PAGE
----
I first ate Nuno Mendes’ food at Bacchus, a restaurant ahead of its time in offering molecular gastronomy in what in its day was a decidedly rough bit of Hoxton. Bacchus was neatly summed up as “Hoxton Blumenthal” by Tracey McLeod), and although this style of food is not really my thing, the talent was clearly there it carry it off. After Bacchus folded, Mr Mendes set up a supper club “The Loft Project” while he regrouped. Viajante was much more successful, the Bethnal Green location by then having enough customers to support the ambitious cooking. Viajante gained the Michelin star that I feel should have been given to Bacchus. Prior to these ventures Nuno had worked at Jean Georges and the Coyote Café (his oft-quoted exposure to El Bulli was just a brief time as a stagier). Commercial success continued as he was recruited to set up the wildly successful Chiltern Firehouse, though the cooking there is far from the style that made his reputation.
Taberno do Mercado, which opened fully in early May 2015, is a venture that takes things back to Nuno’s Portuguese roots. The Spitalfields Market location is bustling and lively, and well suited to the all-day format that is offered here. The head chef is Antonio Jose Simoes Galapito, who has worked with Nuno since Bacchus. The dining room is simple, with additional outdoor seating available. At the time of writing the format was no reservations at dinner, but reservations at lunch. There are plans for charcoal-grilled food cooked on the barbecue that had just been delivered when I visited.
The menu is the ubiquitous “small plates” format so beloved of London restaurateurs. The wine list started at £22 and had labels such as Clip do Monte do Vaia 2013 at £26 for a bottle that you can find in the high street for about a tenner, Quinta de Pellada Primus 2011 at £70 for a bottle that retails at £30, and Adega Regional de Colares Arenae Ramisco 1992 at £87 compared to a shop price of £44.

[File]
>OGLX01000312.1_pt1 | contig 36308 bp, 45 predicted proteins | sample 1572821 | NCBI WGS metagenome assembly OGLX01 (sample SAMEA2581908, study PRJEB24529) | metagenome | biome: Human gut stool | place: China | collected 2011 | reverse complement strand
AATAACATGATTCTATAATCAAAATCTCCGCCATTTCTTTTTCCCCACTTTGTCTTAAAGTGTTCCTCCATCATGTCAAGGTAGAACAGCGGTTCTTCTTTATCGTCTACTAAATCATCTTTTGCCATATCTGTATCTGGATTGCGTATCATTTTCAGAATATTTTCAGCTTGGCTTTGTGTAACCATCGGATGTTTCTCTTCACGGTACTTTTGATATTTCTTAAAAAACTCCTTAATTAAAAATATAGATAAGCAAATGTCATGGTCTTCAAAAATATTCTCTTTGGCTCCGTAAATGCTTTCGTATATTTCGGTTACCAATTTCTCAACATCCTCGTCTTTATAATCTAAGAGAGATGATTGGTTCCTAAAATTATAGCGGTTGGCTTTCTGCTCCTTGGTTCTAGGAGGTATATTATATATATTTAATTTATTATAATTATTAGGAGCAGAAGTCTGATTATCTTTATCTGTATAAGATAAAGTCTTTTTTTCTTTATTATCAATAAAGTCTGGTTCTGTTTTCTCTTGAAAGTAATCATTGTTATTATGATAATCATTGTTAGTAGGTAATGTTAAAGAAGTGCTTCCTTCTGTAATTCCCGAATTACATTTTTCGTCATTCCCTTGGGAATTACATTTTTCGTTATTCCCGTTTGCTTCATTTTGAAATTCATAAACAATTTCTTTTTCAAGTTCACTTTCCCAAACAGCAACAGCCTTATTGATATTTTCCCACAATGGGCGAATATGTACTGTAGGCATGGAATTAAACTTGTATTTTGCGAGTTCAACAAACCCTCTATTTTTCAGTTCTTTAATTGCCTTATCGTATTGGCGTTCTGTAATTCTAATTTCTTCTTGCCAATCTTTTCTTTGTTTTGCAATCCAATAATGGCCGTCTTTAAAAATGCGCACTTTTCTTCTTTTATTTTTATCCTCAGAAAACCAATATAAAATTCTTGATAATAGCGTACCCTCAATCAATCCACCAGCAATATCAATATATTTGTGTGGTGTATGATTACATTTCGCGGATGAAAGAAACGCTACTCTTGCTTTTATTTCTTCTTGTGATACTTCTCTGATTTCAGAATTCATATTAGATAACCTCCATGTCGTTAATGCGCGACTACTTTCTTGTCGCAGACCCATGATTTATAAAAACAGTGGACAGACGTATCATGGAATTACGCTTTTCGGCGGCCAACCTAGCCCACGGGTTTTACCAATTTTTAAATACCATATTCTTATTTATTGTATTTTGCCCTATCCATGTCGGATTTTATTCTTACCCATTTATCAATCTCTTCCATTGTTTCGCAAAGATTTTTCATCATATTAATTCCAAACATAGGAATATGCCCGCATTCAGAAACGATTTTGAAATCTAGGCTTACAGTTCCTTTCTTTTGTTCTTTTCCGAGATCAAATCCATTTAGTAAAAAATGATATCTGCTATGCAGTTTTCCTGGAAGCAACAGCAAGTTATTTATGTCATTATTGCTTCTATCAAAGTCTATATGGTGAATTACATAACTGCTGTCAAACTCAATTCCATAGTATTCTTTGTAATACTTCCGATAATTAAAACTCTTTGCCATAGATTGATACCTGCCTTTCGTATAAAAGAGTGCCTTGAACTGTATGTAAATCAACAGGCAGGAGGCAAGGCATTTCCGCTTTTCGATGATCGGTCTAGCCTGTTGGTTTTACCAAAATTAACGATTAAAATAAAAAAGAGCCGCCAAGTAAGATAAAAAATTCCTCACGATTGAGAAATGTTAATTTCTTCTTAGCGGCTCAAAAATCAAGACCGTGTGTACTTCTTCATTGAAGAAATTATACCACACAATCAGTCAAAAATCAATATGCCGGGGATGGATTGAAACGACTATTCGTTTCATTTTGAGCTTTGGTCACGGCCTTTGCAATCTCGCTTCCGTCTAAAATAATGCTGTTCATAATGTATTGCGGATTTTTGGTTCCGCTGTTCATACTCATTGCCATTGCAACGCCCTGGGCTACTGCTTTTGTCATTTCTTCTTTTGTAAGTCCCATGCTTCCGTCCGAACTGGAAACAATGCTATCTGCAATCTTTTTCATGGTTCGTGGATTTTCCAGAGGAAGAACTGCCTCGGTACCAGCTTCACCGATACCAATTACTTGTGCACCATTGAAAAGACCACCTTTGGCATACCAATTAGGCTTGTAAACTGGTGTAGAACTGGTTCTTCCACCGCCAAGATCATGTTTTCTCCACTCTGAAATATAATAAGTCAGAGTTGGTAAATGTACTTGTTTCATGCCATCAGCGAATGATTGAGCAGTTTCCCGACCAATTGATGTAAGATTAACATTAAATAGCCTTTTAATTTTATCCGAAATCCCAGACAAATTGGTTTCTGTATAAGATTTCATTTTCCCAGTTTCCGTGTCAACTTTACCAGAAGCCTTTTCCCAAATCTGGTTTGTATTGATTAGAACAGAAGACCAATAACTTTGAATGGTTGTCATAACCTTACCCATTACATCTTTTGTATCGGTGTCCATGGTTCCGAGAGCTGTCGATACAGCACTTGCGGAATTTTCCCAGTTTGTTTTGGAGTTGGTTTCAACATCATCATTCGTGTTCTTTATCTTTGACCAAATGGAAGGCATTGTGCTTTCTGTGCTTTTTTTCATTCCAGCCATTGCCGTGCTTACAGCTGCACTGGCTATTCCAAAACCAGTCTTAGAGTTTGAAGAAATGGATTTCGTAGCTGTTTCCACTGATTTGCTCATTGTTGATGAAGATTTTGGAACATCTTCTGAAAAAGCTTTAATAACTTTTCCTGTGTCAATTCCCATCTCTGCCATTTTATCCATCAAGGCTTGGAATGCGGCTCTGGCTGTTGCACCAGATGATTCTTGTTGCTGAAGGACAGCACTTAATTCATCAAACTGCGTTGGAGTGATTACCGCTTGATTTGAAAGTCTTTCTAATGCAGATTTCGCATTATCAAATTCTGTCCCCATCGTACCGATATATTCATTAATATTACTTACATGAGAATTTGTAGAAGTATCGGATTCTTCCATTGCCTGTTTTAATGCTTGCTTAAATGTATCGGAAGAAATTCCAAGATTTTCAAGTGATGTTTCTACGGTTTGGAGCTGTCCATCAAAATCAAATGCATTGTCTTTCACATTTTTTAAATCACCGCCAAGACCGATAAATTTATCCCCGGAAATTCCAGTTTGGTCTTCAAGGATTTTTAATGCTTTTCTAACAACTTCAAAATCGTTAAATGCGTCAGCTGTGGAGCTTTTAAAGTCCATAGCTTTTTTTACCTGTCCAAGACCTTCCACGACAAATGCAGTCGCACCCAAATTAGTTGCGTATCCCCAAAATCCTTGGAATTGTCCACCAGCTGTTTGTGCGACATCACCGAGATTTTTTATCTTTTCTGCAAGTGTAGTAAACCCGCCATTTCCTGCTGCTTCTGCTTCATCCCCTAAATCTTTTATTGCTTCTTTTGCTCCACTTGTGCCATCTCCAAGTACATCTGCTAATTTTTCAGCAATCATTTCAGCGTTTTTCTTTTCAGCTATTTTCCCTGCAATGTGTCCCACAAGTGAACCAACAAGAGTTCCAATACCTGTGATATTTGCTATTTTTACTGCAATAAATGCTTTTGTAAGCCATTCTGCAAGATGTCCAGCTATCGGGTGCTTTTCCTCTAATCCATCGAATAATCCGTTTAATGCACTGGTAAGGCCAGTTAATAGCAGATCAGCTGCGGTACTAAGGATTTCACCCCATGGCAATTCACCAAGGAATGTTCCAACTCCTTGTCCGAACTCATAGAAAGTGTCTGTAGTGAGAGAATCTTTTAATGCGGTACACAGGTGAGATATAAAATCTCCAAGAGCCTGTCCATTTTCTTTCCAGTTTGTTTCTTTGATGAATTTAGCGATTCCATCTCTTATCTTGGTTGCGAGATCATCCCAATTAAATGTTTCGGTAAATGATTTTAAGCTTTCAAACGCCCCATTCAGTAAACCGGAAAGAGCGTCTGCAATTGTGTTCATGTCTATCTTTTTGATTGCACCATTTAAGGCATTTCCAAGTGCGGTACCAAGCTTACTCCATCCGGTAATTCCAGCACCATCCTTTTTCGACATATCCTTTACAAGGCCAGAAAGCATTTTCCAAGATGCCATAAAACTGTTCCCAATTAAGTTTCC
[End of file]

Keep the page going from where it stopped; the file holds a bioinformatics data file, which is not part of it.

Runner bean fritters in clam juice (£5), essentially a tempura of runner beans, were decent enough but I didn’t find them very interesting; perhaps I have been spoilt by eating at too many top tempura places in Japan (12/20). I much preferred a pair of shrimp dumplings (aka prawn rissois at £5), shrimps rolled into a ball with salt and lemon and then deep-fried in breadcrumbs. The frying was clean and the flavour of the prawns very good (14/20).
Peas, broad beans and egg yolk (£8) also worked well, a simple dish but with good quality components that combined well (14/20). The best dish we tried was cuttlefish and pig trotters (£10) with a pleasing hint of spice, the cuttlefish tender and the combination with the pork flavour working very well (15/20) Pork bifana was a toasted sandwich with pork, yeast mayonnaise and a little fennel, an simple and enjoyable dish with good quality pork (14/20).
For dessert, abade de Priscos with port caramel was unusual in that it was made with egg yolks and rendered pork fat, which sounds bizarre but actually worked fine, the texture of the caramel very good; this is essentially bacon toffee that has set (14/20). We also tried olive oil pao de lo, a sort of sponge cake and zabaglione minus the marsala. This was quite rich and a little over-sugary to my taste (12/20).
Service was friendly and efficient. The bill came to £43 a head with just water to drink, which as ever with the small plates formats is rather more than one expects at the start of the meal. If you shared a modest bottle of wine then a typical cost per head will be around £65. This is not cheap for what is a fairly casual restaurant, but the quality of the dishes was generally quite high, and the kitchen was operating at a pretty consistent level given that this was still its first week of full operation. With its interesting menu and celebrity chef connections there is little doubt that it will prosper.